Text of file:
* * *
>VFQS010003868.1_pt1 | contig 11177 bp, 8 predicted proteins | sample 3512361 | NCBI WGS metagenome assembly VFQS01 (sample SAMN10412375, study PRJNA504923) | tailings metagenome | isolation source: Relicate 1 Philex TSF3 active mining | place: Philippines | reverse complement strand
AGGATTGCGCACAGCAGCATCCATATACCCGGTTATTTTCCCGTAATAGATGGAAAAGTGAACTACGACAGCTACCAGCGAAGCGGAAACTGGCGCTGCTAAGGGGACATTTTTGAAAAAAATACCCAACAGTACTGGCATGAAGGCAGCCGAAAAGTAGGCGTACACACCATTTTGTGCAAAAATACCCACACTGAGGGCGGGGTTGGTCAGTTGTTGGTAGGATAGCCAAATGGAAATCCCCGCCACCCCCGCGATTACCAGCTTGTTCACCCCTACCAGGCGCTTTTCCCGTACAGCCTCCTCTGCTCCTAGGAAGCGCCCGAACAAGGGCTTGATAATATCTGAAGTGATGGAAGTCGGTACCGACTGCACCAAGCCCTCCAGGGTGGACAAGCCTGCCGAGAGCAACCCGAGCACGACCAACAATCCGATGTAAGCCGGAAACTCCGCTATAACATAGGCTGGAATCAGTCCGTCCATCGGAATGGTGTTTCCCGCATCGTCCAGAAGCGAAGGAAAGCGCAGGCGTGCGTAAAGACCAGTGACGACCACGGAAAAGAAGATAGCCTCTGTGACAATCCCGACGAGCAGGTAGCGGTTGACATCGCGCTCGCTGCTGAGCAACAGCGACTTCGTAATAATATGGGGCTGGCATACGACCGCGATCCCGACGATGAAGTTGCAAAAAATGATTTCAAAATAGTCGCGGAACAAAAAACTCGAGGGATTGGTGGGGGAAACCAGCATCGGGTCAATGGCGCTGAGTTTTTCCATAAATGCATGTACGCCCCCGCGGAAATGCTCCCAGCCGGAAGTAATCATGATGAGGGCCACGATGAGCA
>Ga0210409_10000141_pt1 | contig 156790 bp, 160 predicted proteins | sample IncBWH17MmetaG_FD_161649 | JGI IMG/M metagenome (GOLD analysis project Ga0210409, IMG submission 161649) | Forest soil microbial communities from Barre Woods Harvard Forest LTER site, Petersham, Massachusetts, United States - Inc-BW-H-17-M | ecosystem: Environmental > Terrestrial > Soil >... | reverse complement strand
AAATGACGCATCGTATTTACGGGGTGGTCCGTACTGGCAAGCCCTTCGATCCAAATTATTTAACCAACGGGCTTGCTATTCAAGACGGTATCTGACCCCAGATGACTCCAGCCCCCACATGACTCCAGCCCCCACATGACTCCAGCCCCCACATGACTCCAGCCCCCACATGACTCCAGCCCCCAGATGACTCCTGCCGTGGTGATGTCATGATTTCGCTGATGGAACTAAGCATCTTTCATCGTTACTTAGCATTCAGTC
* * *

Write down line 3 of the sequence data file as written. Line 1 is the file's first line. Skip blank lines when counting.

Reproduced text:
>Ga0210409_10000141_pt1 | contig 156790 bp, 160 predicted proteins | sample IncBWH17MmetaG_FD_161649 | JGI IMG/M metagenome (GOLD analysis project Ga0210409, IMG submission 161649) | Forest soil microbial communities from Barre Woods Harvard Forest LTER site, Petersham, Massachusetts, United States - Inc-BW-H-17-M | ecosystem: Environmental > Terrestrial > Soil >... | reverse complement strand